I’m now about to finish my first year as a PhD student. Along the way I’ve done a lot of physics! Some of the concepts are very hard. I’ve sure spent my fair share of hours battling with abstract maths! But I’ve learnt something much tougher and infinitely more valuable in the past 12 months – how to do research.
The blessing and curse of research is it’s very hard to teach. You need just the right combination of perserverance, creativity and inspiration. Unlike most forms of employment, science is wonderfully, frustratingly unpredictable!
There’s one principle that stands out through every success and failure this year. Ask the obvious question! Whether in a seminar, a conversation with colleagues or in front of your desk, never be afraid to say something stupid. Often it’s the most basic idea which leads to the richest consequences.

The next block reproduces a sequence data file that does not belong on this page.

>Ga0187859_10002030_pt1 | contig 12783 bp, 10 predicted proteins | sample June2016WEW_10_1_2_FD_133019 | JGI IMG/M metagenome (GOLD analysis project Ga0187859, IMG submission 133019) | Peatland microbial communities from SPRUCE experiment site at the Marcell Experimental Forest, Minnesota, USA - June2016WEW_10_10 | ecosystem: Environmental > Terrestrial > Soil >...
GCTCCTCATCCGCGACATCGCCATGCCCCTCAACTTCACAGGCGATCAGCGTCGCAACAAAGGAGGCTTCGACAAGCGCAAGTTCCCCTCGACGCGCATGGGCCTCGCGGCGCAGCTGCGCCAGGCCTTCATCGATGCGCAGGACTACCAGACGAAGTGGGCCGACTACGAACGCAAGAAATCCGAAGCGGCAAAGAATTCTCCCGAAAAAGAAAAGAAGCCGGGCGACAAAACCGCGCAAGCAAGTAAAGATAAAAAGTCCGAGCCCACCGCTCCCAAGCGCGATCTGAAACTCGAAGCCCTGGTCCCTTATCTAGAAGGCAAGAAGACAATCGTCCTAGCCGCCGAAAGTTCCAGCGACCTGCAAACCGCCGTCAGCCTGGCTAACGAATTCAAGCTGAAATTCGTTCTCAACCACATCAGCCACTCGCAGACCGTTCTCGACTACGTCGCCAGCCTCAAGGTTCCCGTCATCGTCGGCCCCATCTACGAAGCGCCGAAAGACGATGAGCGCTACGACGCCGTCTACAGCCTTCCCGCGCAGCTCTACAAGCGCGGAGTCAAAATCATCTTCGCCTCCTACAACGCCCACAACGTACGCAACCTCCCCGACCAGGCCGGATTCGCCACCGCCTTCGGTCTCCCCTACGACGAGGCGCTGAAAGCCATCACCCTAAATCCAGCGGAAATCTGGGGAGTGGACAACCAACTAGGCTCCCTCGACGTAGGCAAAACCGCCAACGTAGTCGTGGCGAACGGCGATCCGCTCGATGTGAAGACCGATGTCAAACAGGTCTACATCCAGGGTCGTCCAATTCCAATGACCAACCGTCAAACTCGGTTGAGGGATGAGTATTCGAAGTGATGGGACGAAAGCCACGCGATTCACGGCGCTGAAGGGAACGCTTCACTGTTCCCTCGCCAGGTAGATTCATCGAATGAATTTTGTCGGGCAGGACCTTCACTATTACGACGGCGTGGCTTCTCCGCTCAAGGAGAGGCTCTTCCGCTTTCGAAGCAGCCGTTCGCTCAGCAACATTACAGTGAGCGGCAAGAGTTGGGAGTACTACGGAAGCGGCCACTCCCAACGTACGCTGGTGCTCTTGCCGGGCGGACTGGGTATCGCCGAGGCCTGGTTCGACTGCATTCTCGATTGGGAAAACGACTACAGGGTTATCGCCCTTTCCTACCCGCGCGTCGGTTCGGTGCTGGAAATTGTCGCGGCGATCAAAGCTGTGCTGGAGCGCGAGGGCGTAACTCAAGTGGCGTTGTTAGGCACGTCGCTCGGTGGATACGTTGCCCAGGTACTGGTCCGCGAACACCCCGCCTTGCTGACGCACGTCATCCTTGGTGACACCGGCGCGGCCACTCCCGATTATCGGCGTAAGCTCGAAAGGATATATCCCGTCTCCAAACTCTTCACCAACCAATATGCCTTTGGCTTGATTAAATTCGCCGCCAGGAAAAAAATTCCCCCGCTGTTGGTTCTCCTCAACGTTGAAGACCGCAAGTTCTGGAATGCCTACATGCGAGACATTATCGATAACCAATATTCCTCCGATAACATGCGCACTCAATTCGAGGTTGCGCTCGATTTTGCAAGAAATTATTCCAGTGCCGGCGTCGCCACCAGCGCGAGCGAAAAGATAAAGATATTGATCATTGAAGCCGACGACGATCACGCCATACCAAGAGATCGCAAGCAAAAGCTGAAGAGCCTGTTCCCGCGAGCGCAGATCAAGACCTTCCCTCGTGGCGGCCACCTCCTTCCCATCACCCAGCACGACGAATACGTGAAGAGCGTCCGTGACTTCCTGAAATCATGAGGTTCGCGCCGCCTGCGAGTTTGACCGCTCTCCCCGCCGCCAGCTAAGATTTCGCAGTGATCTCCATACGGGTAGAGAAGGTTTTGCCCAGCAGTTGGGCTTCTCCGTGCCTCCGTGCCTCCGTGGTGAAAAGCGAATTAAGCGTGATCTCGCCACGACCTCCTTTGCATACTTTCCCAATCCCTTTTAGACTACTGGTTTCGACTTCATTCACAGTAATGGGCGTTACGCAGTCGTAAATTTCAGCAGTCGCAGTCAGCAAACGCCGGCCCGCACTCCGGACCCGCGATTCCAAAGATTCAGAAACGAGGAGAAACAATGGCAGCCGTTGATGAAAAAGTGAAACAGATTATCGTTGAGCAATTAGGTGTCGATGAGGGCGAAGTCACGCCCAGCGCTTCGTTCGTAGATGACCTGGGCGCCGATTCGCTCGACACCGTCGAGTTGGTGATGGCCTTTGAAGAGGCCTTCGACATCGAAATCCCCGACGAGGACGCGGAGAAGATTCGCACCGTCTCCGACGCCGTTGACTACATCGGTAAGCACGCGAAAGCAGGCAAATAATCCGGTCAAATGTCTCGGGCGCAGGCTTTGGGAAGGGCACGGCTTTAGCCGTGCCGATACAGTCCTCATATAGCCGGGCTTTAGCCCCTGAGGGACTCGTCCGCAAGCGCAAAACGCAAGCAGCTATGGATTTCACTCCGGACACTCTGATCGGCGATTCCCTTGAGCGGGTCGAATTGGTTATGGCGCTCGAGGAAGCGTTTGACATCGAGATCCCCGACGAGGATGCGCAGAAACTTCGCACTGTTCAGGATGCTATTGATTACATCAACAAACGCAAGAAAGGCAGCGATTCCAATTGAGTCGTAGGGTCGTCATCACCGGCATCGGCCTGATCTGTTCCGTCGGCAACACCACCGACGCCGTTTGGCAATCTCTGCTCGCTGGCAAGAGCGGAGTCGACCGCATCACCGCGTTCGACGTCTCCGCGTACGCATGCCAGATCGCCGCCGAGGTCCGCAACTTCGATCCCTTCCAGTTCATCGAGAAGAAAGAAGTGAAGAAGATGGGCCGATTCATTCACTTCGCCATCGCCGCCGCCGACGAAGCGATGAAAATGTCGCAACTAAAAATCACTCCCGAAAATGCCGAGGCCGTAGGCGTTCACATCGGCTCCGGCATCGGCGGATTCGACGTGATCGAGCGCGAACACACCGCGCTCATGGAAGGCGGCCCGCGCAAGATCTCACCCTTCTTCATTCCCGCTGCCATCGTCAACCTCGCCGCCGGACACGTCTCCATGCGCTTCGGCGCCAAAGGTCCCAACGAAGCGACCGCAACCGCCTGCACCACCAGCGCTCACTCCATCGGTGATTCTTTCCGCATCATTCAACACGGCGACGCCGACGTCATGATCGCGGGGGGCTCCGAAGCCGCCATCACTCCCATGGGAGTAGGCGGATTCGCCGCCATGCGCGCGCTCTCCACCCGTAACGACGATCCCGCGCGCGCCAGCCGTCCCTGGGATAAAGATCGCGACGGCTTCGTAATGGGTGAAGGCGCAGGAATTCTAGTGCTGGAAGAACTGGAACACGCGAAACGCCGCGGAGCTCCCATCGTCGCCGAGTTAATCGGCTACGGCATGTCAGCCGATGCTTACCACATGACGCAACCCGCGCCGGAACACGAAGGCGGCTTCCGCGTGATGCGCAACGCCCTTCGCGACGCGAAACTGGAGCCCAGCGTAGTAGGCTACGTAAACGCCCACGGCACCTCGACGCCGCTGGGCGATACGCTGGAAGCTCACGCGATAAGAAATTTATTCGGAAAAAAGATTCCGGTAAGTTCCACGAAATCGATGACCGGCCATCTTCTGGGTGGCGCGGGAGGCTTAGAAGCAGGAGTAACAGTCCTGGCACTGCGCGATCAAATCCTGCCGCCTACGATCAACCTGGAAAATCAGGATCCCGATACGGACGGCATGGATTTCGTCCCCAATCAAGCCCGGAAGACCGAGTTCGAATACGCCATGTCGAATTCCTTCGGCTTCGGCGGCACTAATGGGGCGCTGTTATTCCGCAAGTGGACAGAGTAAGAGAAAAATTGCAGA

At the end of the day, research is something of a confidence game. It’s a bit similar to my limited experience on a snooker table. If I think I’m going to win, I usually do. But when those doubts creep in, it’s much harder to keep the break going!
That’s why it’s so important that scientists communicate. Sadly the human brain doesn’t seem to be wired up to think deeply and laterally simultaneously. Regular breaks for discussion, evaluation and presentation of your work are vital!
I’ve had my clearest thoughts on walks to the tube, after chatting over coffee or writing a blog post. Although the life of a scientist might appear relaxed, ours is not a job where you can just clock in and out!
Asking the obvious question is not just important for researchers. Students, journalists, politicians, civil servants, lawyers, managers, even executives pose simple questions every day. In fact, it’s when public figures disguise their questions and answers with complex language that we struggle to relate.
A stupid, obvious question can do no harm. And more often than not, it’s exactly what you need to say.